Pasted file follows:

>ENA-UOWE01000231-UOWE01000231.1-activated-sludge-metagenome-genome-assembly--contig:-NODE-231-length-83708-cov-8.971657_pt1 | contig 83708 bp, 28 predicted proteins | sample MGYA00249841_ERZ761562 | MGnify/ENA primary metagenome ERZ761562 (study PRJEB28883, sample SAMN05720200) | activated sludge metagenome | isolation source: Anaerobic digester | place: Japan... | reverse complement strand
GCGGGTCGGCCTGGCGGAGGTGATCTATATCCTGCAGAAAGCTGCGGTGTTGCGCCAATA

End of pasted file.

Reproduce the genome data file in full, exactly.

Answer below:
>ENA-UOWE01000231-UOWE01000231.1-activated-sludge-metagenome-genome-assembly--contig:-NODE-231-length-83708-cov-8.971657_pt1 | contig 83708 bp, 28 predicted proteins | sample MGYA00249841_ERZ761562 | MGnify/ENA primary metagenome ERZ761562 (study PRJEB28883, sample SAMN05720200) | activated sludge metagenome | isolation source: Anaerobic digester | place: Japan... | reverse complement strand
GCGGGTCGGCCTGGCGGAGGTGATCTATATCCTGCAGAAAGCTGCGGTGTTGCGCCAATA